Senator Wyden wrote, however, that individual Volkswagen consumers in the U.S. who claimed the $1,300 Alternative Motor Vehicle Tax Credit after buying their cars should be protected from any tax penalties.
“The law makes clear that individuals should not be held liable for Volkswagen’s bad acts. I would like your assurance that there will be no effort to recover tax credits from consumers who were duped by Volkswagen and claimed the benefits in good faith,” Wyden wrote.
The full text of the letter is available below and online.
Dear Secretary Lew:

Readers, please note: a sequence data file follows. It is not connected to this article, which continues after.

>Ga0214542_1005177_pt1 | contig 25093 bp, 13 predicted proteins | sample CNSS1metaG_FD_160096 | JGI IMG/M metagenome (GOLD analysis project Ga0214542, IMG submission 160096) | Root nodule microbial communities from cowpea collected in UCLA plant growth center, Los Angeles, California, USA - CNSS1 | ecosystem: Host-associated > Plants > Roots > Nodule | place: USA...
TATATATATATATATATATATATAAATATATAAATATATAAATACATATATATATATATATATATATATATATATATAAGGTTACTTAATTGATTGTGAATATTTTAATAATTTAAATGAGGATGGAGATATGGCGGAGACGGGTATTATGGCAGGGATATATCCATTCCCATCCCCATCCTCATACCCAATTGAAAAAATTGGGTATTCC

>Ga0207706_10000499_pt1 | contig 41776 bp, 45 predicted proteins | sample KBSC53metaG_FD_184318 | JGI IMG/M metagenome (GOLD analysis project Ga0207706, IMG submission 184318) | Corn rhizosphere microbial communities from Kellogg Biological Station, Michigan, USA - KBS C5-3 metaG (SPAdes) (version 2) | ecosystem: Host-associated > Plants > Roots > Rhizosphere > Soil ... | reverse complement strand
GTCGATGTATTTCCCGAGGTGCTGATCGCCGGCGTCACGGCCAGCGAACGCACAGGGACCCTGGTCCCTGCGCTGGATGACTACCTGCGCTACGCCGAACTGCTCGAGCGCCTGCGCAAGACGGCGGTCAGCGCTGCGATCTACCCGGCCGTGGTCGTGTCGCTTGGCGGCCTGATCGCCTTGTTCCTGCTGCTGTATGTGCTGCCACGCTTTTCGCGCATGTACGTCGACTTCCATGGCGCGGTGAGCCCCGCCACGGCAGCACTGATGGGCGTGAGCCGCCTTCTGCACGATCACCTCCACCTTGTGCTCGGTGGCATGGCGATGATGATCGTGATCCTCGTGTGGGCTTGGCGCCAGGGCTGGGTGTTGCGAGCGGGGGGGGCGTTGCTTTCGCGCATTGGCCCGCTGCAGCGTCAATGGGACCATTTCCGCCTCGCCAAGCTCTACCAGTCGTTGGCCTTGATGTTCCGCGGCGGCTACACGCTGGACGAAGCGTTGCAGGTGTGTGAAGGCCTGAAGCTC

On September 18, the U. S. Environmental Protection Agency issued a “notice of violation” to automaker Volkswagen Group after discovering the company had equipped vehicles with “defeat device” software to cheat emissions tests and evade environmental standards. In a stark violation of the Clean Air Act, Volkswagen sold vehicles that emitted up to 40 times the legal limit of nitrogen oxide while in regular use, levels drastically higher and more dangerous than the company claimed. The “defeat device” software was incorporated into an estimated 11 million Volkswagen and Audi vehicles worldwide between 2009 and 2015, including 500,000 in the U.S.